Seagate Lightsaber FireCuda SSD Review: Return of the FireCuda

An old drive strikes back with Star Wars-themed ARGB.

Seagate Lightsaber FireCuda SSD
(Image: © Tom's Hardware)

Tom's Hardware Verdict

The Seagate FireCuda Lightsaber SSD is a FireCuda 530 in disguise, providing adequate performance for a high-end PCIe 4.0 SSD. Its main selling point is the Star Wars-themed heatsink with switchable ARGB lightsaber faceplates.


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    Cool ARGB Star Wars lightsaber with heatsink and faceplates

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    Good sustained performance

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    Three-year Data Recovery Service


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    Poor availability

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    All-around performance is mediocre

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The Seagate Lightsaber Collection Special Edition FireCuda is the SSD to get for Star Wars fans. A sleek heatsink and switchable heroic lightsaber faceplates are combined with addressable RGB LEDs for an unmistakable look. It’s a potential showpiece for your build, and you can control the lighting through software to match your specific aesthetic. The drive itself is nothing special, but it’s fast enough for any sort of use and has Seagate’s comforting three-year data recovery service to boot, making it a contender for our list of Best SSDs.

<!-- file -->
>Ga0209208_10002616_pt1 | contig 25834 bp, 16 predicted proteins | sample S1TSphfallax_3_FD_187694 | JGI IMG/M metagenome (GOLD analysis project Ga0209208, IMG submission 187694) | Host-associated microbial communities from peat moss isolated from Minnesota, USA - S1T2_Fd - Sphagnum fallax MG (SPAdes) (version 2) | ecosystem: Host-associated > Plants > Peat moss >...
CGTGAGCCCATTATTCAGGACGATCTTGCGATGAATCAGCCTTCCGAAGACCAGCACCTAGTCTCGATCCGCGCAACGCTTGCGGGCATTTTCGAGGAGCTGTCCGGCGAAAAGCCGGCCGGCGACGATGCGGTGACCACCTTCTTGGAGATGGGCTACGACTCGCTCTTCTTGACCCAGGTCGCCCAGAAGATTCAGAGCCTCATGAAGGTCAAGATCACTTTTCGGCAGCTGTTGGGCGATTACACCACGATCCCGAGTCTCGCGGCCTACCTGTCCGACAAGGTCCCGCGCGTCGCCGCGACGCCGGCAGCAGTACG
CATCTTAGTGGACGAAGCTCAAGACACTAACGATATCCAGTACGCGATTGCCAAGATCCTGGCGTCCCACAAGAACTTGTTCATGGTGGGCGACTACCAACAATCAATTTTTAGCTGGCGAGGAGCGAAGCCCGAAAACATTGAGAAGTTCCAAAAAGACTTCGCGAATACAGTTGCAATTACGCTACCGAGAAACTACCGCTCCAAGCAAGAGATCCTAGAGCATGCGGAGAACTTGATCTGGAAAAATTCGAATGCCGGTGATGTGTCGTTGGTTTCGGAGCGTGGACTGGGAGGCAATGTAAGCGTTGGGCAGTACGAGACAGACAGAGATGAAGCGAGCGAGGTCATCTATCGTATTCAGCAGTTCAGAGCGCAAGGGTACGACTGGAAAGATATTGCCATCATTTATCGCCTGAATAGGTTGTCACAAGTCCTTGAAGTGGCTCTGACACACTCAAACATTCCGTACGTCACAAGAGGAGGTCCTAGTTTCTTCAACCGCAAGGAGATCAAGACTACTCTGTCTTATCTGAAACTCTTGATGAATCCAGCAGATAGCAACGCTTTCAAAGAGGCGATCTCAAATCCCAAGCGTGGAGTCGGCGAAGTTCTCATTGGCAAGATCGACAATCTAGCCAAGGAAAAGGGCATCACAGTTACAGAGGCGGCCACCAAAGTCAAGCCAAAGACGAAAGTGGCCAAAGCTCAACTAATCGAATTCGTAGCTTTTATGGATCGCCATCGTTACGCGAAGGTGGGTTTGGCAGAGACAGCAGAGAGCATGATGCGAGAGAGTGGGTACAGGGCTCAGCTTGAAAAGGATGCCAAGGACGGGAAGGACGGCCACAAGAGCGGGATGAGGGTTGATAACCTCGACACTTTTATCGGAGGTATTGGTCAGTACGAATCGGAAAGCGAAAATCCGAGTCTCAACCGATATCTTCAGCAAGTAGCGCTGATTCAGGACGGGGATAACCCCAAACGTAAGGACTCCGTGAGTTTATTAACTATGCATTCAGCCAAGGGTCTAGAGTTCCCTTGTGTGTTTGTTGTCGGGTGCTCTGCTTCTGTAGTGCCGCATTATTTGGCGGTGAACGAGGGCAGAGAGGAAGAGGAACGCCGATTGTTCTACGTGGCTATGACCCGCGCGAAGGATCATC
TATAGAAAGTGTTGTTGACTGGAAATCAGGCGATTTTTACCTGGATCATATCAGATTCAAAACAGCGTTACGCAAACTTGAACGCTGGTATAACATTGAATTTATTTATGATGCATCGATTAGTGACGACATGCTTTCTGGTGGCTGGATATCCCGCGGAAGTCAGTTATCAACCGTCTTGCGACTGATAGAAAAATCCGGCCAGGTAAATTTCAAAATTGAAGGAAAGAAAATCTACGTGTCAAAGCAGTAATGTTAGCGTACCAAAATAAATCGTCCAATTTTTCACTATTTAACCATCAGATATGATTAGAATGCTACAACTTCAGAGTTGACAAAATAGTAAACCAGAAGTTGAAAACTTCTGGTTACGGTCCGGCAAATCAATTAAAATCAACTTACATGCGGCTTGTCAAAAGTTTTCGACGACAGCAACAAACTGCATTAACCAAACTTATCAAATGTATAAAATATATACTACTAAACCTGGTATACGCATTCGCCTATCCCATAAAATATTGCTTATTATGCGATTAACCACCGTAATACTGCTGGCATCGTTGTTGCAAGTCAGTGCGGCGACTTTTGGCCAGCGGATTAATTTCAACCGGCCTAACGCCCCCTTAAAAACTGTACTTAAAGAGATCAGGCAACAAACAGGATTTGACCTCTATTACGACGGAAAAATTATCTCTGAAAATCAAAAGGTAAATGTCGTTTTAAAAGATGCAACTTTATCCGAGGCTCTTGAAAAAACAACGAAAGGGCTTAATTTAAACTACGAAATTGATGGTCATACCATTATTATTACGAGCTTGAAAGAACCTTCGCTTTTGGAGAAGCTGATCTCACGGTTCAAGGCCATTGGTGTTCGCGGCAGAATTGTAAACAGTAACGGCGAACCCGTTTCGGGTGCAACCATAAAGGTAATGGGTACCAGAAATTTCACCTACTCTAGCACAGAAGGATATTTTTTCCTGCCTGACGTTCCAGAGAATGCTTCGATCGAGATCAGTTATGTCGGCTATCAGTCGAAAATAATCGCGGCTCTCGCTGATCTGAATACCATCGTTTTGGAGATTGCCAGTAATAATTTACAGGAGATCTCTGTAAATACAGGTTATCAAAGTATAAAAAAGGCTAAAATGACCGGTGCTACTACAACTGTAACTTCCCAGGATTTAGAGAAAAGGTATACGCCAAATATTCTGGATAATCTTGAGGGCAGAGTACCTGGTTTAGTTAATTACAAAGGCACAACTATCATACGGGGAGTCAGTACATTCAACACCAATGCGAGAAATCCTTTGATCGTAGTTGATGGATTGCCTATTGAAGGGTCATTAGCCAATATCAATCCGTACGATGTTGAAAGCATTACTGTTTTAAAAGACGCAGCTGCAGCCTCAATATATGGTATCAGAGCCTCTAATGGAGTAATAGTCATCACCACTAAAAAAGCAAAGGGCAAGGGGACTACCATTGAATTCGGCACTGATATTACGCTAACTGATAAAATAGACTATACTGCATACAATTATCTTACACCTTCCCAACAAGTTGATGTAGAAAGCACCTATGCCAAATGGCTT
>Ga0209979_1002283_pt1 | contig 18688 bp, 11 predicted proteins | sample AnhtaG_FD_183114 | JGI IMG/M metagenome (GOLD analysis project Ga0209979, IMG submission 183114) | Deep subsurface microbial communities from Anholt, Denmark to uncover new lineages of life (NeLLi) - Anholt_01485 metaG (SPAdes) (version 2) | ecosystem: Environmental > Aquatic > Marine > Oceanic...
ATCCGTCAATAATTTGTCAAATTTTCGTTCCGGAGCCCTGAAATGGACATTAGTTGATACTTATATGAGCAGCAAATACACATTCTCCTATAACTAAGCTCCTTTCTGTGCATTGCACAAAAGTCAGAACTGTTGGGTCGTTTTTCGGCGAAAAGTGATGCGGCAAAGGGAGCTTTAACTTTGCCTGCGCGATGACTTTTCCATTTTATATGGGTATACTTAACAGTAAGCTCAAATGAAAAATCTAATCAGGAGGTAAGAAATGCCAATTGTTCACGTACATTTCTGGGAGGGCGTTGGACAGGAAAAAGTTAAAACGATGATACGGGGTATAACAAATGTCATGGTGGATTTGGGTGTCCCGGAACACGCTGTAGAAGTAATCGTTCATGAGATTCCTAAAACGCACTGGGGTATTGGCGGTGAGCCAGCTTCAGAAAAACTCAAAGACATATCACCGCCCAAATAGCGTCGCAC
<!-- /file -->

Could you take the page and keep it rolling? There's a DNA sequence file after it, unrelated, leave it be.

Underneath the Seagate Lightsaber FireCuda, as we will henceforth call it, is essentially Seagate’s older FireCuda 530. This drive is known for good performance in sustained workload and is a high-end PCIe 4.0 SSD with a high endurance (TBW) rating. Seagate’s warranty comes with one attempt at data recovery, and they also support the drive with its SeaTools software. That means this drive is a safe bet, even if it’s not the fastest. The challenge would be in acquiring one!

The Lightsaber FireCuda is meant to be shown off, which means it’s intended for desktop use. It arrives with three changeable faceplates and a long ARGB connector cable. The latter can be a pain to work with, depending on your predilections for cable running. The heatsink is functional and designed by EKWB, which matches well with the higher sustained performance. Otherwise, this is a standard FireCuda 530, which is among the more consistent SSDs based on Phison’s E18 SSD controller.


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Pricing$159.99 $239.99
Form FactorM.2 2280M.2 2280
Interface / ProtocolPCIe 4.0 x4PCIe 4.0 x4
ControllerPhison E18Phison E18
Flash Memory176-Layer Micron TLC176-Layer Micron TLC
Sequential Read7,300 MBps7,300 MBps
Sequential Write6,000 MBps6,900 MBps
Random Read800K1,000K
Random Write1,000K1,000K
Endurance (TBW)1,275 TBW2,550 TBW
Dimensions80.15mm x 25.0mm x 19.0mm (LxWxH)80.15mm x 25.0mm x 19.0mm (LxWxH)
Part NumberZP1000GM30053ZP2000GM3A033

The Seagate Lightsaber FireCuda is available at 1TB and 2TB, priced currently around $159.99 and $239.99, respectively. It can be difficult to find these drives, and the price is fairly high for what you get, but if you want the specific aesthetic, it’s not too bad. The drive is fastest at 2TB, hitting 7,300 MBps / 6,900 MBps for sequential reads and writes and 1M / 1M IOPS for random reads and writes.